Basic Workflow


With graphio you predefine the NodeSet and add nodes:

from graphio import NodeSet

people = NodeSet(['Person'], merge_keys=['name'])

people.add_node({'name': 'Peter', 'city': 'Munich'})

The first argument for the NodeSet is a list of labels used for all nodes in this NodeSet. The second optional argument are merge_keys, a list of properties that confer uniqueness of the nodes in this NodeSet. All operations based on MERGE queries need unique properties to identify nodes.

When you add a node to the NodeSet you can add arbitrary properties to the node.

Uniqueness of nodes

The uniqueness of the nodes is not checked when adding to the NodeSet. Thus, you can create mulitple nodes with the same ‘name’ property.

Use NodeSet.add_unique() to check if a node with the same properties exist already:

people = NodeSet(['Person'], merge_keys=['name'])

# first time
people.add_unique({'name': 'Jack', 'city': 'London'})
len(people.nodes) -> 1

# second time
people.add_unique({'name': 'Jack', 'city': 'London'})
len(people.nodes) -> 1


This function iterates all nodes when adding a new one and does not scale well. Use only for small nodesets.

Default properties

You can set default properties on the NodeSet that are added to all nodes when loading data:

people_in_europe = NodeSet(['Person'], merge_keys=['name'],
                           default_props={'continent': 'Europe'})


In a similar manner, RelationshipSet are predefined and you add relationships:

from graphio import RelationshipSet

person_likes_food = RelationshipSet('KNOWS', ['Person'], ['Food'], ['name'], ['type'])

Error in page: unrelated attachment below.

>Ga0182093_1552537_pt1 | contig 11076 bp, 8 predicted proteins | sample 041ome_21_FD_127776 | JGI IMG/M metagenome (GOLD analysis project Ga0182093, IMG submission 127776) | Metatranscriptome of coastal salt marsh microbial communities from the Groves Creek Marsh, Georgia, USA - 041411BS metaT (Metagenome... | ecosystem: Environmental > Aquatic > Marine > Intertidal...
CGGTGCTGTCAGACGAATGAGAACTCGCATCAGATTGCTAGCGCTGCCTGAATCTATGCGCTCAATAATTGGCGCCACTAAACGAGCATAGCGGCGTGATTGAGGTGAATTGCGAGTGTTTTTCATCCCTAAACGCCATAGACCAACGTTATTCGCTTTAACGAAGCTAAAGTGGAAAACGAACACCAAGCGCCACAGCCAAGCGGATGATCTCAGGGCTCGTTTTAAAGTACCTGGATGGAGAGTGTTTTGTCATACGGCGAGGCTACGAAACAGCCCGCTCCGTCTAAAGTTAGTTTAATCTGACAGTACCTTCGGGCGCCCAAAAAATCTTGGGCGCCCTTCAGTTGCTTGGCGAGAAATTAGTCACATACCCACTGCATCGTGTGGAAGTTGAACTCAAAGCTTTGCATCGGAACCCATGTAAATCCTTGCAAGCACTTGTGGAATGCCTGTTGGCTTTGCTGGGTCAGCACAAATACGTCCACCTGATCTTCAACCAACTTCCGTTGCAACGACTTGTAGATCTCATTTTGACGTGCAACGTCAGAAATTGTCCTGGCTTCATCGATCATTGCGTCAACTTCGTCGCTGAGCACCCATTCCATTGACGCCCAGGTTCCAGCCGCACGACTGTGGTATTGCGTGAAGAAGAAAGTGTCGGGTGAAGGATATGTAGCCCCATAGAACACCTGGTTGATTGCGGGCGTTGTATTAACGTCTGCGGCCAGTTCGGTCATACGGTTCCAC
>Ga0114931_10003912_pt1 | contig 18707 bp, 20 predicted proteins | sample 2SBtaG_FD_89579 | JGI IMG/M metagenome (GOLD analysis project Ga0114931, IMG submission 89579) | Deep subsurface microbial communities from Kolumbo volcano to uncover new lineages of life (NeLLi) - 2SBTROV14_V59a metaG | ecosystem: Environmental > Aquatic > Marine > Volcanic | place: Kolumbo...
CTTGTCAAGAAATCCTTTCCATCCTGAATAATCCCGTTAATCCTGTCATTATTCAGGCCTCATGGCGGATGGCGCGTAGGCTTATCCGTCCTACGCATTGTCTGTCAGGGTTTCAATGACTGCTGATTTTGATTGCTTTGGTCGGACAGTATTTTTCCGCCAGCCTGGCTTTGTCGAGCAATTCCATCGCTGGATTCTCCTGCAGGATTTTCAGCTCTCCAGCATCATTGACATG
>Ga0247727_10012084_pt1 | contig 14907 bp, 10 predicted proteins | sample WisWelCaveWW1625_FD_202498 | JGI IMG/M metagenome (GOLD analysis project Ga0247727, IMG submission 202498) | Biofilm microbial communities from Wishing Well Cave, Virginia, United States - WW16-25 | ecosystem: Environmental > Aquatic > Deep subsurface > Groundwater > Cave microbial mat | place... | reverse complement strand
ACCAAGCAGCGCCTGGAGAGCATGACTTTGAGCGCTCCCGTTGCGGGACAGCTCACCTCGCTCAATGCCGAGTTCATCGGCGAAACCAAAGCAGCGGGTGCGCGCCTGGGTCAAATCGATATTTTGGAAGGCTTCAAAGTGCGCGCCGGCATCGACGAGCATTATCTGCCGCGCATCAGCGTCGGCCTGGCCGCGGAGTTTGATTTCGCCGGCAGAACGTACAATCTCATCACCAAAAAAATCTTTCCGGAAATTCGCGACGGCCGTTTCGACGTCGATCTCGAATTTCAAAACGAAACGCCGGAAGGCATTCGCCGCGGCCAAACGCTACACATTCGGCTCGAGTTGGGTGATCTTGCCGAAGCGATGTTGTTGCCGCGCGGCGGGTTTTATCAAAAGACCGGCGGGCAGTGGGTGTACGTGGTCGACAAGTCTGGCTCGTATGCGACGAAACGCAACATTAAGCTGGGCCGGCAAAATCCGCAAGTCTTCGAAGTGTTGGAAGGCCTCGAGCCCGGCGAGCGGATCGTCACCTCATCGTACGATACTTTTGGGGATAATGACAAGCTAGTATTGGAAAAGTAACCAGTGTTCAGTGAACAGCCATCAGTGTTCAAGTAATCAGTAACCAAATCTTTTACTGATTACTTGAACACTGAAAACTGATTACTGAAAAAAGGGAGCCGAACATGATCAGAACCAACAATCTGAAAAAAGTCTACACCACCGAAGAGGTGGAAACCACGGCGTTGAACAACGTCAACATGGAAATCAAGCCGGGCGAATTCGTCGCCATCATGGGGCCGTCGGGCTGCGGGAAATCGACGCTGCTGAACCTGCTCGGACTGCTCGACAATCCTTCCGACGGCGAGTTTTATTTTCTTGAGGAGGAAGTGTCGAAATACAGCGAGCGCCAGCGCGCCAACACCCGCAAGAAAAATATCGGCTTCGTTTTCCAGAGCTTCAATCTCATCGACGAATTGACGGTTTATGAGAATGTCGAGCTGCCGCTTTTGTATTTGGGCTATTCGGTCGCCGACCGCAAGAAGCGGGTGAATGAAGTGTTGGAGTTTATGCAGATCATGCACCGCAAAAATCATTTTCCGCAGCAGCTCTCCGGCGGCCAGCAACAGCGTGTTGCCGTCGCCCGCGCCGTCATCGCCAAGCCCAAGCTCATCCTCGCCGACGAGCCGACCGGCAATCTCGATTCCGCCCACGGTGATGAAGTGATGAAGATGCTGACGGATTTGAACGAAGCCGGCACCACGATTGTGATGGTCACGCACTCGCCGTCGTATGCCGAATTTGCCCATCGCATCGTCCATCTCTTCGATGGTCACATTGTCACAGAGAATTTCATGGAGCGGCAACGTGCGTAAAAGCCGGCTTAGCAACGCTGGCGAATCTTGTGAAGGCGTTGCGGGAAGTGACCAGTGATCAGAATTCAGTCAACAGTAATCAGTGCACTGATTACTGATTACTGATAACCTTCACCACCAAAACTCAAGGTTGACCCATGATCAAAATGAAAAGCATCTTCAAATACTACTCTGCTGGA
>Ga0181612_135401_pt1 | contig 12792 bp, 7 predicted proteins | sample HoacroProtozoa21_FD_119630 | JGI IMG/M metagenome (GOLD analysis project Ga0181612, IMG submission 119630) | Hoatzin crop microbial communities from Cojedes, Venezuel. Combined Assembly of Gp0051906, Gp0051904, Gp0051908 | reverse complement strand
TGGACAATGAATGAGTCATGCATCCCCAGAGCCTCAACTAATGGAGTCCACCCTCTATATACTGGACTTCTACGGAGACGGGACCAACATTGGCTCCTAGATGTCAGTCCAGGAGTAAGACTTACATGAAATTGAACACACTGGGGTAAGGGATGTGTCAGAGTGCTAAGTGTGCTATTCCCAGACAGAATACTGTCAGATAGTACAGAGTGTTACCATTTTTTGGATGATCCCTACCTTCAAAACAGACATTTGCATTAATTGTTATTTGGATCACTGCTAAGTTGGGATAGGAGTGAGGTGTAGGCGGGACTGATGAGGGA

{'name': 'Peter'}, {'type': 'Pizza'}, {'reason': 'cheese'}

The arguments for the RelationshipSet

  • relationship type

  • labels of start node

  • labels of end node

  • property keys to match start node

  • property keys to match end node

When you add a relationship to RelationshipSet all you have to do is to define the matching properties for the start node and end node. You can also add relationship properties.

Default properties

You can set default properties on the RelationshipSet that are added to all relationships when loading data:

person_likes_food = RelationshipSet('KNOWS', ['Person'], ['Food'], ['name'], ['type'],
                                    default_props={'source': 'survey'})

Create Indexes

Both class:~graphio.NodeSet and RelationshipSet allow you to create indexes to speed up data loading. NodeSet.create_index() creates indexes for all individual merge_keys properties as well as a compound index. RelationshipSet.create_index() creates the indexes required for matching the start node and end node:

from graphio import RelationshipSet
from py2neo import Graph

graph = Graph()

person_likes_food = RelationshipSet('KNOWS', ['Person'], ['Food'], ['name'], ['type'])


This will create single-property indexes for :Person(name) and :Food(type).

Load Data

After building NodeSet and RelationshipSet you can create or merge everything in Neo4j.

You need a py2neo.Graph instance to create data. See:

from py2neo import Graph

graph = Graph()



Graphio does not check if the nodes referenced in the RelationshipSet actually exist. It is meant to quickly build data sets and throw them into Neo4j, not to maintain consistency.


create() will, as the name suggests, create all data. This will create duplicate nodes even if a merge_key is set on a NodeSet.


merge() will merge on the merge_key defined on the NodeSet.

The merge operation for NodeSet offers more control.

You can pass a list of properties that should not be overwritten on existing nodes:

NodeSet.merge(graph, preserve=['name', 'currency'])

This is equivalent to:

ON CREATE SET ..all properties..
ON MATCH SET ..all properties except 'name' and 'currency'..

Graphio can also append properties to arrays:

NodeSet.merge(graph, append_props=['source'])

This will create a list for the node property source and append values ON MATCH.

Both can also be set on the NodeSet:

nodeset = NodeSet(['Person'], ['name'], preserve=['country'], array_props=['source'])

Group Data Sets in a Container

A Container can be used to group NodeSet and RelationshipSet:

my_data = Container()



This is particularly useful if you build many NodeSet and RelationshipSet and want to group data sets (e.g. because of dependencies).

You can iterate the NodeSet and RelationshipSet in the Container:

for nodeset in my_data.nodesets: